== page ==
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Fort Alexander

Kaumuali‘i gave Georg Anton Schäffer Hanalei valley and two or three other valuable pieces of land. Schaffer went to Hanalei on September 30 and renamed the valley Schäffertal (Schäffer’s Valley.) He was a German working for the Russian-American Company’

He built a fort. Fort Alexander was named after the Czar Alexander and built in what is now Princeville – by the valet parking at the Princeville Resort; it was built with low earthen walls.

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“Russian Fort”

It’s time to set the record straight. I join the long list of folks who have misunderstood and unknowingly have repeated the wrong information. Thanks to Peter Mills, Professor of Anthropology at the University of Hawaii at Hilo, we learn the true story of the “Russian Fort”.

Mills notes that what we call “Russian Fort” was actually built by Hawaiians for Hawaiians … not the Russians; it was just a part of Kaumualiʻi’s own residential compound. The Hawaiian name for the fort (pāpū) was Pāʻulaʻula. It was not completed while the Russians were there, and there is no evidence that Russians ever garrisoned it, while Hawaiians kept a garrison there for over 40 years.”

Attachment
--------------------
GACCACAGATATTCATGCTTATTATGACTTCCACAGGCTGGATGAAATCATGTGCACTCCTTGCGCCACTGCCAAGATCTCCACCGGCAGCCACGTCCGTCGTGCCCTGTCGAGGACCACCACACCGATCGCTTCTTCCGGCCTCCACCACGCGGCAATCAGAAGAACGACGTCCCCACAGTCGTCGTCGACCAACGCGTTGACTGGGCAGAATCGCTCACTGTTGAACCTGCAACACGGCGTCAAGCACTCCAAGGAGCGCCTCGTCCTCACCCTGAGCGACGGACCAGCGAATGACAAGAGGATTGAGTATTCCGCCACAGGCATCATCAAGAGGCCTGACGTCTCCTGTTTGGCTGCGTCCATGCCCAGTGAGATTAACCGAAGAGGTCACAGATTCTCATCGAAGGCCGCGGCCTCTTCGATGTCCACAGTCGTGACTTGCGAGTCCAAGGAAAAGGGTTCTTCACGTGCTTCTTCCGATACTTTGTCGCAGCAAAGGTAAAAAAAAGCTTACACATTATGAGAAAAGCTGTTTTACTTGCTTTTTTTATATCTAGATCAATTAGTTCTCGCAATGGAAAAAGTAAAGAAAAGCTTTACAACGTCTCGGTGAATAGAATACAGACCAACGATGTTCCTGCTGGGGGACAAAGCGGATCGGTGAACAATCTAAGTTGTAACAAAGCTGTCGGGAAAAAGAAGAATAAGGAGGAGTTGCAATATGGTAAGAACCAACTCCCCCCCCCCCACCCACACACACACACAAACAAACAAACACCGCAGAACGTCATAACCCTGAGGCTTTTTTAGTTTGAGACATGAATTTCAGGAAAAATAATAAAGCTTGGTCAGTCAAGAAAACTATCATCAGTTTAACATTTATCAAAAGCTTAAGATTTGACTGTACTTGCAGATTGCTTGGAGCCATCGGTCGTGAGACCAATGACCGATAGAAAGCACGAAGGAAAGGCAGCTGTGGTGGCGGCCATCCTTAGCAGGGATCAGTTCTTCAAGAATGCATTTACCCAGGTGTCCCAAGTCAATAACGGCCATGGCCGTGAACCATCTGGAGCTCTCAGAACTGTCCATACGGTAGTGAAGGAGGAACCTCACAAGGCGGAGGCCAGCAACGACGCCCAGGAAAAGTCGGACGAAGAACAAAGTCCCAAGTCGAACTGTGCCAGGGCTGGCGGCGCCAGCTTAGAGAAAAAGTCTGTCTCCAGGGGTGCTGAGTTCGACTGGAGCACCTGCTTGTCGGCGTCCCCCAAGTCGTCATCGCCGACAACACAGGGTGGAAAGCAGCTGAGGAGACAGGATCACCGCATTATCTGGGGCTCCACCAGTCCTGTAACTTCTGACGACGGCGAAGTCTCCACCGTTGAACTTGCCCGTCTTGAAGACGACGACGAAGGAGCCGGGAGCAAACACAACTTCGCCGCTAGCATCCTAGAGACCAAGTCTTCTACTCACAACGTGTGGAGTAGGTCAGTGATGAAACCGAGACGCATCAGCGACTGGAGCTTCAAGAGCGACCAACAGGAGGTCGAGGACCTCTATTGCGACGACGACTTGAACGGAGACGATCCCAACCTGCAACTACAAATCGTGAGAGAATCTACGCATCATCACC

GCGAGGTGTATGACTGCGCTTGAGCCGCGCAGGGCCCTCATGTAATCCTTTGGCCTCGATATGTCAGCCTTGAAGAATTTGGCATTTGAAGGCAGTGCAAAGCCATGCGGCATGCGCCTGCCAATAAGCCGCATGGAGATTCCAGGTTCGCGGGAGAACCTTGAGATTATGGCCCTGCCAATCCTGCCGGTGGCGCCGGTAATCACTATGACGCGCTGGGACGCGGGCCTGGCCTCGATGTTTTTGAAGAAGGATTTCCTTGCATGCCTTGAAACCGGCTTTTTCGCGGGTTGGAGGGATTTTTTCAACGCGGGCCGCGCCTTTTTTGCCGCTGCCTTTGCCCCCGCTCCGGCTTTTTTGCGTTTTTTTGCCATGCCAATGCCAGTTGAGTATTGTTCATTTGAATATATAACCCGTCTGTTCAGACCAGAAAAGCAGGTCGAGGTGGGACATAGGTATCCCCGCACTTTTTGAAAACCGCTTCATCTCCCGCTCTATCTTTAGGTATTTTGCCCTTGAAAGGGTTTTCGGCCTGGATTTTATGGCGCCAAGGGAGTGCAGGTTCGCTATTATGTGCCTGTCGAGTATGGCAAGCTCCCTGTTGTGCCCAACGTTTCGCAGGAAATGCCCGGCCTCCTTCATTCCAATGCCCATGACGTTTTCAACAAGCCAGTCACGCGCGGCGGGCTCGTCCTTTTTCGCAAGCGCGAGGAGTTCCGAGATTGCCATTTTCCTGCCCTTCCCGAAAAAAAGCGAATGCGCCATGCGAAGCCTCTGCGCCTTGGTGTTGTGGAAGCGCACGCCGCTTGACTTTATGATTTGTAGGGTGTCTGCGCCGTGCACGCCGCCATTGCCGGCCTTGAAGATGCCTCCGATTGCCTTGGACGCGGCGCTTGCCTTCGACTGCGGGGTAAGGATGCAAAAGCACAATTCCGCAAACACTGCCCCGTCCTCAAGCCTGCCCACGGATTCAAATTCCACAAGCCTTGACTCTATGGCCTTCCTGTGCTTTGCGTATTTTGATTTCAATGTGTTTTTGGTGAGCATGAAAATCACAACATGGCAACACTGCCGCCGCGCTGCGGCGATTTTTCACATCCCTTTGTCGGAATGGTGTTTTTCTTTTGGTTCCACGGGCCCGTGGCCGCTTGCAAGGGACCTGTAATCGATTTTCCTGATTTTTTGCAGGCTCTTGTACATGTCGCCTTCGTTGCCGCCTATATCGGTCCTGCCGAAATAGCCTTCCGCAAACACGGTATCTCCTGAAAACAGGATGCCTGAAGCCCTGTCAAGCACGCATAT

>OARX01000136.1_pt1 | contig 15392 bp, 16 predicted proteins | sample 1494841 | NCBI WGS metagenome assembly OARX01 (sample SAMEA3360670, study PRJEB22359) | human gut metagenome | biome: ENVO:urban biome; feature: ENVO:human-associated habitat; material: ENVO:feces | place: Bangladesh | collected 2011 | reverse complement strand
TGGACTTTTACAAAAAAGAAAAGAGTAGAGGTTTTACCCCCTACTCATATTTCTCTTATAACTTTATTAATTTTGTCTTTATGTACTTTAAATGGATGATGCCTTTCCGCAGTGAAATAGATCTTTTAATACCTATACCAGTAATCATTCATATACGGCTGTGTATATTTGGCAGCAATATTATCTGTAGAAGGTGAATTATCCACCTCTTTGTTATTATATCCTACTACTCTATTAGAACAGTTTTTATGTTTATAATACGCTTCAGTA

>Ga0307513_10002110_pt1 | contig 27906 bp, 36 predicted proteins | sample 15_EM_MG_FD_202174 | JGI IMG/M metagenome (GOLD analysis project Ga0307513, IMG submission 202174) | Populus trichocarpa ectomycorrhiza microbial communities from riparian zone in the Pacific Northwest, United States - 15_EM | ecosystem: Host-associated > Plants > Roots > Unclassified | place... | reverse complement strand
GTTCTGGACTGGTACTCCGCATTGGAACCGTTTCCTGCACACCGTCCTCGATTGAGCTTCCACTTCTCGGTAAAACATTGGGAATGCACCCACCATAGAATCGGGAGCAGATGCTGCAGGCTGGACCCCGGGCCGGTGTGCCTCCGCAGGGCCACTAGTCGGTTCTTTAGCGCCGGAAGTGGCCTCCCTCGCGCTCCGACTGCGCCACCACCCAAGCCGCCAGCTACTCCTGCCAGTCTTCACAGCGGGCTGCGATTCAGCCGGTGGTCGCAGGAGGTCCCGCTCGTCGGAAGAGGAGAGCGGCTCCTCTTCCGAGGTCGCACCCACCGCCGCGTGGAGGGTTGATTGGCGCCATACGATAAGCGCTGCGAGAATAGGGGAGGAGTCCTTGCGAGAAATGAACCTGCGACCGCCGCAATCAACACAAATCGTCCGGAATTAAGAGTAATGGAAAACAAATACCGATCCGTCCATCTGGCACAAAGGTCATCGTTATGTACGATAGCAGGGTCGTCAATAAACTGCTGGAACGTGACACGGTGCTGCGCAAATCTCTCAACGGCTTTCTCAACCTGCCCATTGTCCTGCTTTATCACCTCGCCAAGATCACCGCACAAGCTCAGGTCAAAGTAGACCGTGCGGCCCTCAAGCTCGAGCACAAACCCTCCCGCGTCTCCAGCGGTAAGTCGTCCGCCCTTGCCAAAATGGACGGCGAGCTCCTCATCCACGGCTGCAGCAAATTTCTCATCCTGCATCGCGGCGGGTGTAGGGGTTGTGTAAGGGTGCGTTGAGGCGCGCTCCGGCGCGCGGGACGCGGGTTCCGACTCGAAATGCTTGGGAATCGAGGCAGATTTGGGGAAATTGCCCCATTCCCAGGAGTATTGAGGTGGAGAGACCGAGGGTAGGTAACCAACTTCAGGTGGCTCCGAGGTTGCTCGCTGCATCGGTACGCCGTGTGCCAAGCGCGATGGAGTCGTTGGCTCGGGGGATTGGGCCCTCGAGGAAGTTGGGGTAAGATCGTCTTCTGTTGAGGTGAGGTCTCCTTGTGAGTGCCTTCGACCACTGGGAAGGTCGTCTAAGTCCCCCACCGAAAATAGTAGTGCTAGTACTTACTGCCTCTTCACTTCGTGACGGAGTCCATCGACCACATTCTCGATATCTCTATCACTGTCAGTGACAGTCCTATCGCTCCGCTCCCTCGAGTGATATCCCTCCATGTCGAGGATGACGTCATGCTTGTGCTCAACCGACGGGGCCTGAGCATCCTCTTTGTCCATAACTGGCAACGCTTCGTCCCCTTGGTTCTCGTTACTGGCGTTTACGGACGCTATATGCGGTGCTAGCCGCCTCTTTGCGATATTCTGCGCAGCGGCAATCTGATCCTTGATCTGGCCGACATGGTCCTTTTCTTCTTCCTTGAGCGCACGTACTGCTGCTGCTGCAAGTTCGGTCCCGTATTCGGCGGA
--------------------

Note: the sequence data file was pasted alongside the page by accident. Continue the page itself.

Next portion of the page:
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Humehume’s Rebellion

Kauai’s King Kaumuali‘i died on May 26, 1824; his son was Humehume. Kaumuali‘i had previously sent Humehume to the continent for a Western education; he returned to Kauai with the Pioneer Company of missionaries in 1820. With the passing of the king, the islands of Kauai and Ni‘ihau – including all lands, ships, fortifications, munitions, and property – would be transferred to the commander-in-chief Kalanimōku for him to administer until Liholiho returned from England. Tension mounted throughout the islands following Kaumuali‘i’s death. Kalanimōku sailed to Kauai to proclaim the will of the dead chief and settle government affairs and land disputes.

A general uneasiness spread among Kauai chiefs who feared the loss of their lands and positions of leadership as a result of Kaumuali‘i’s death. The island’s ali‘i split into two factions: those who supported the authority of Liholiho against those who supported the interests of the Kauai chiefs. Seeking control, Humehume summoned his men to a council of war. Sometime after midnight (August 8, 1824) the Kauai men entered the fort undetected. Then … disaster. The intruders were discovered. Humehume and his surviving warriors made a hasty retreat. Humehume was eventually captured and imprisoned. The closing year and a half of Humehume’s life were spent in Honolulu under the custody of Kalanimōku. A victim of influenza, Humehume died on May 3, 1826, six years to the day of his return to Waimea, Kauai.

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